For example, let's take Chapter 8: "The Units of Diversity: Species." Here, as in Parts I and II, Mayr places evidence before explanation. While he stresses the need to understand the difference between the many definitions of species, and the "great confusion [that occurs] when these differences are not clearly recognized" (Mayr 168), he refrains from actually explaining these definitions until Box 8.2, well into the chapter. In fact, he actually begins with an evaluation of how many "species" exist on earth---without first identifying which definition of "species" he is using! Chapter 10, "Macroevolution," is even less coherent. While it does begin with a discussion of how speciation (macroevolution) follows from populational change (microevolution), the chapter's flow is broken up by a series of mini-discussions that seem to have been arbitrarily thrown in. For example, on page 210, in the midst of explaining the puzzling inventiveness of early Cambrian evolution, he breaks off---with no segue---into a pages-long examination of coevolution and symbiosis. "The contrast between the innovativeness of the Cambrian fauna and the conservativeness of the body plans of living fauna is no longer an insolvable puzzle when the recent findings of developmental molecular biology are duly considered" (Mayr 210), he concludes, and never returns to the topic. Instead, from symbiosis, he again abruptly breaks off---again with no segue--- into a rejection of the Creationist view that "evolution is able ultimately to produce perfection" (Mayr 213). The sections which follow are only barely related to one another. Despite Mayr's insistence that "evolution means directional change" (Mayr 212), the various subdivisions of Chapter 10 do not evolve in any specific direction. After rejecting Creationism, Mayr discusses, in order: biosphere; evolutionary trends; mosaic evolution; pluralism; convergent evolution; polyphyly/parallelophyly; if evolution has laws (shouldn't this be included in Part II's discussion of how evolution operates?); and finally, the arbitrariness of natural selection. While one or two of these concepts may overlap (for example, how the modern idea of convergent evolution relates to the older practice of polyphyly), as a whole, they show no sense of narrative progression. Chapter 10 does not evolve.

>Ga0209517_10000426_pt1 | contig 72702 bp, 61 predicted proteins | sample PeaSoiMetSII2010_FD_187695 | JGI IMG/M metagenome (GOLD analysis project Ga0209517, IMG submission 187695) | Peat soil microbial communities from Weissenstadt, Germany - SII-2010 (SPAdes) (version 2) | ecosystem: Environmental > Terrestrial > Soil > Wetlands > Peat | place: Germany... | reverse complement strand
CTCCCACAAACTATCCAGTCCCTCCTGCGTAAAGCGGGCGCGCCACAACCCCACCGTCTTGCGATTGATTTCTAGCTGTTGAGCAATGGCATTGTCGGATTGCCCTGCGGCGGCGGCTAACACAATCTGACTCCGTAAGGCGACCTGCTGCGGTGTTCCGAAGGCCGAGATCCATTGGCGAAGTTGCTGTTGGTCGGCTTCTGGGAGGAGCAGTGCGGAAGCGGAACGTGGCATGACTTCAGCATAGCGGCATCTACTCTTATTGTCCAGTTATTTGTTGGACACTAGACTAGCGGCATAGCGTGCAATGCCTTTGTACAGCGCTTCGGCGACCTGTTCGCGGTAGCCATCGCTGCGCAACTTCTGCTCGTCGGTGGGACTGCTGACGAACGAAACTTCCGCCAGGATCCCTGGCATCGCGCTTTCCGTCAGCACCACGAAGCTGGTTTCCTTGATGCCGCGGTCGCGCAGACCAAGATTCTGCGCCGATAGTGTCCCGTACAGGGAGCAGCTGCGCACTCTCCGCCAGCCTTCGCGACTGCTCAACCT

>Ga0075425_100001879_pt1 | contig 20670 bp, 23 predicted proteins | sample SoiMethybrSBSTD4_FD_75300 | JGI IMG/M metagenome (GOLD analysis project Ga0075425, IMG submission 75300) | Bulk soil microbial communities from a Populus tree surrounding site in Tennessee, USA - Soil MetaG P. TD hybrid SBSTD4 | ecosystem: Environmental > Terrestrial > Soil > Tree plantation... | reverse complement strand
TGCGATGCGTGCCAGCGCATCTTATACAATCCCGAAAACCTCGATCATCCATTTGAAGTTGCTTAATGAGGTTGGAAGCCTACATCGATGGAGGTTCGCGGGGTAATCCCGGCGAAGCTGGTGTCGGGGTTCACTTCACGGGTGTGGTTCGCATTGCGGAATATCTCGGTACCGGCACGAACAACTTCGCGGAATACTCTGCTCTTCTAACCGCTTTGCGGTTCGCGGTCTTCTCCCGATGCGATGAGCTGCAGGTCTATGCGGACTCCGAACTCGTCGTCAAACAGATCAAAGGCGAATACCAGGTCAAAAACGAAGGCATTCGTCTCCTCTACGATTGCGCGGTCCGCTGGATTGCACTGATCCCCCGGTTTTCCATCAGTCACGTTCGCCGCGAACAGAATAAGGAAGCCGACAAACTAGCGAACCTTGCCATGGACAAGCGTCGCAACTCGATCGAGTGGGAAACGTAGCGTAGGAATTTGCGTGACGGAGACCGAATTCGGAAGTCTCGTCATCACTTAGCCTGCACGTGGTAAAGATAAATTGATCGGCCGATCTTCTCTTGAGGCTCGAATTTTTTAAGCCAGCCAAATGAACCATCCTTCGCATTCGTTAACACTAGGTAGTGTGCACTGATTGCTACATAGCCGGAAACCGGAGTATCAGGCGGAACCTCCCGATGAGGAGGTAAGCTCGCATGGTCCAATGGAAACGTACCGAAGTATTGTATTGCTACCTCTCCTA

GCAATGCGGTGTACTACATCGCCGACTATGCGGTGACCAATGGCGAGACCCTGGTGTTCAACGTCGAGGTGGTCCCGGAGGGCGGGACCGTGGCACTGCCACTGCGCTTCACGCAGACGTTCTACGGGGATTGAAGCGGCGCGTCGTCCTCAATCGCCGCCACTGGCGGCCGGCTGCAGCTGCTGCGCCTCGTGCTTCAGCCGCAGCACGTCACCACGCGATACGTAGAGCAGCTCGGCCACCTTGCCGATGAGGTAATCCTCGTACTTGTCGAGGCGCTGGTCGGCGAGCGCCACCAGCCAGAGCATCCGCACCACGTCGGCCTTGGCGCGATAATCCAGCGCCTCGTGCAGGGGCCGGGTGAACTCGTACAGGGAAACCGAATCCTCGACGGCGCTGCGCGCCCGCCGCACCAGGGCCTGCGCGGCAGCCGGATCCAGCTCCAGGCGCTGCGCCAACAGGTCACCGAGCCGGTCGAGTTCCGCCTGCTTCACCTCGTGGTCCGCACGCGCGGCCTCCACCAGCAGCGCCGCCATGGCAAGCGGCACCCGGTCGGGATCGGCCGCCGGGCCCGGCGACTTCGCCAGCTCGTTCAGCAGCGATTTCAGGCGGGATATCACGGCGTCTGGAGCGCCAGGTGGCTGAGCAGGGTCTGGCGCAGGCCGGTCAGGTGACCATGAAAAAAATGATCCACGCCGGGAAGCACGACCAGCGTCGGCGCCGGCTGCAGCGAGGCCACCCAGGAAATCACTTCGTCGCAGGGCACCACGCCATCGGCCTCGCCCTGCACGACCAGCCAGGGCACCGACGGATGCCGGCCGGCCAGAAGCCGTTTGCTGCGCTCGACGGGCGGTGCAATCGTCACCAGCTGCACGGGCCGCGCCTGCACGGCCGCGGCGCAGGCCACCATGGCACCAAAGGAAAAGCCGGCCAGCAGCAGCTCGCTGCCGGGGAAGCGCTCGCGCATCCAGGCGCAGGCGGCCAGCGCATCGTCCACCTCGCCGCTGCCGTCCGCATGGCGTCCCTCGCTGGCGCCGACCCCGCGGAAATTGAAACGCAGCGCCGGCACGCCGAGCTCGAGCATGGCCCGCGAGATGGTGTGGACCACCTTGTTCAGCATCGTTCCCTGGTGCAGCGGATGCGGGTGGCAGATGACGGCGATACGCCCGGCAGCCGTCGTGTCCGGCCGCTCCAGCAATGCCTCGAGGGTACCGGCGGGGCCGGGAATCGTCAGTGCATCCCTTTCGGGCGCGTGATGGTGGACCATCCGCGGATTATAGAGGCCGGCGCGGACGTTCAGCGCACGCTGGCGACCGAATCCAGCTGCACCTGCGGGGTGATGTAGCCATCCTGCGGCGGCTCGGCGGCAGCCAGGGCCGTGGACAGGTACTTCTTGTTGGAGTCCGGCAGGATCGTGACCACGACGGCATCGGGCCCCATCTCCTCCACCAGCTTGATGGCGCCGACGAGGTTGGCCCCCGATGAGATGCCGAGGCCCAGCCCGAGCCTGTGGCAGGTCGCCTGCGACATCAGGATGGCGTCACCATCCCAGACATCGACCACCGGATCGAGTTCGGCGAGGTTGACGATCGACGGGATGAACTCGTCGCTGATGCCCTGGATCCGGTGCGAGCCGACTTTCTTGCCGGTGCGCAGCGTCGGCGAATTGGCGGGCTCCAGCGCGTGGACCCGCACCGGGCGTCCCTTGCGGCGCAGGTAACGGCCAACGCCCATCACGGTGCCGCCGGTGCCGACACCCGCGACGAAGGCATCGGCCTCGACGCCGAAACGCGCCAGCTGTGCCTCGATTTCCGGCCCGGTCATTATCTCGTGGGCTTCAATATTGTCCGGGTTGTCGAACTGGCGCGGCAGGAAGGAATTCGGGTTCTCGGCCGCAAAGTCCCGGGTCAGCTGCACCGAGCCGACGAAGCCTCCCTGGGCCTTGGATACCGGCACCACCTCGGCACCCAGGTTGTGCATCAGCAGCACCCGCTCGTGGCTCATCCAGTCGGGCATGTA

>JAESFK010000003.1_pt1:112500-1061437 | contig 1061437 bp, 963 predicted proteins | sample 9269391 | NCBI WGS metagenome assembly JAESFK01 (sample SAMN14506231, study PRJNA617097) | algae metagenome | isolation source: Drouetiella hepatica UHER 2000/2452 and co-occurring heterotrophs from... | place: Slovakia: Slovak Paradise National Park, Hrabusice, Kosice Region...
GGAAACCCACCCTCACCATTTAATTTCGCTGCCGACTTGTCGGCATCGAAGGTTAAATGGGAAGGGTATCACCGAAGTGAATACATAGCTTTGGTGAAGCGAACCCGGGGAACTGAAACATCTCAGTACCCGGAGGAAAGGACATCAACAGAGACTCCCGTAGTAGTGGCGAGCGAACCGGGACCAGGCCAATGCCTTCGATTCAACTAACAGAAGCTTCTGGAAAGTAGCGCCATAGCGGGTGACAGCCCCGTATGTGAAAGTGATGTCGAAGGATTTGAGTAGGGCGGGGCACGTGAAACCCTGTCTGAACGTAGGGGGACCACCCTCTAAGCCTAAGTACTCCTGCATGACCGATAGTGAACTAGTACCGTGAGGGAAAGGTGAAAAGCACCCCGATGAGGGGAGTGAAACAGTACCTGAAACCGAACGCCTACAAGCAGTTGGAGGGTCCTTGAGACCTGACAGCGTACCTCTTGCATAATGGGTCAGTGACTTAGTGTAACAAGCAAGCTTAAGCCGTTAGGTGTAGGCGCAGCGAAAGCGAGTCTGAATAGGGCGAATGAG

Mayr's most blatant act of evolutionary self-contradiction comes in his positioning of Part IV: Human Evolution. In Part III, he writes: "At one time the idea was almost universally held that man was the culmination of Creation and that anything was progressive that led in the direction of man's perfection" (Mayr 214). Mayr strongly disagrees. Humans, he stresses, are neither the goal of evolution nor its endpoint. "Modern evolutionists reject the idea that evolution is able ultimately to produce perfection" (Mayr 213), he writes. But yet again the structure of his text undermines in form what it presents in substance. Mayr gives human evolution its own Part, as if the story of mankind's creation were somehow different, or our race somehow favored. The story of human evolution would have fit just as well in Chapter 3, "The Rise of the Living World." (Significantly, in this early chapter Mayr bypasses human evolution completely). Even more telling is Mayr's placement. Human evolution comprises Part IV, the culmination of the book---as if mankind's story was in some sense the endpoint, the perfect archetype, of the story of evolution itself. He even ventures so far as to assert that "man is indeed unique, as different from all other animals" (Mayr 252) and "there is no chance for the evolution of a superior human species" (Mayr 261). Setting such statements at the tail-end of an evolutionary text sends the unavoidable message that humans, unique among living beings, are in some fundamental way the fulfillment of evolution's hard-won goal.

"Every genotype," writes Mayr, "seems to have limits to its capacity for change and this constraint might prove fatal" (Mayr 199). He may very well be describing his own text. What Evolution Is fails to evolve to accommodate its own subject matter; and though this lack of narrative organization is not lethal, it damages the presentation of the book as a whole. The disparity between the text's structure and its substance not only confuses the reader, but chips away at the book's credibility. What Evolution Is, this book is not.


Works Cited

Dewey, John. Art as Experience. New York: Berkley Publishing Group.

Mayr, Ernst. What Evolution Is. New York: Basic Books, 2001.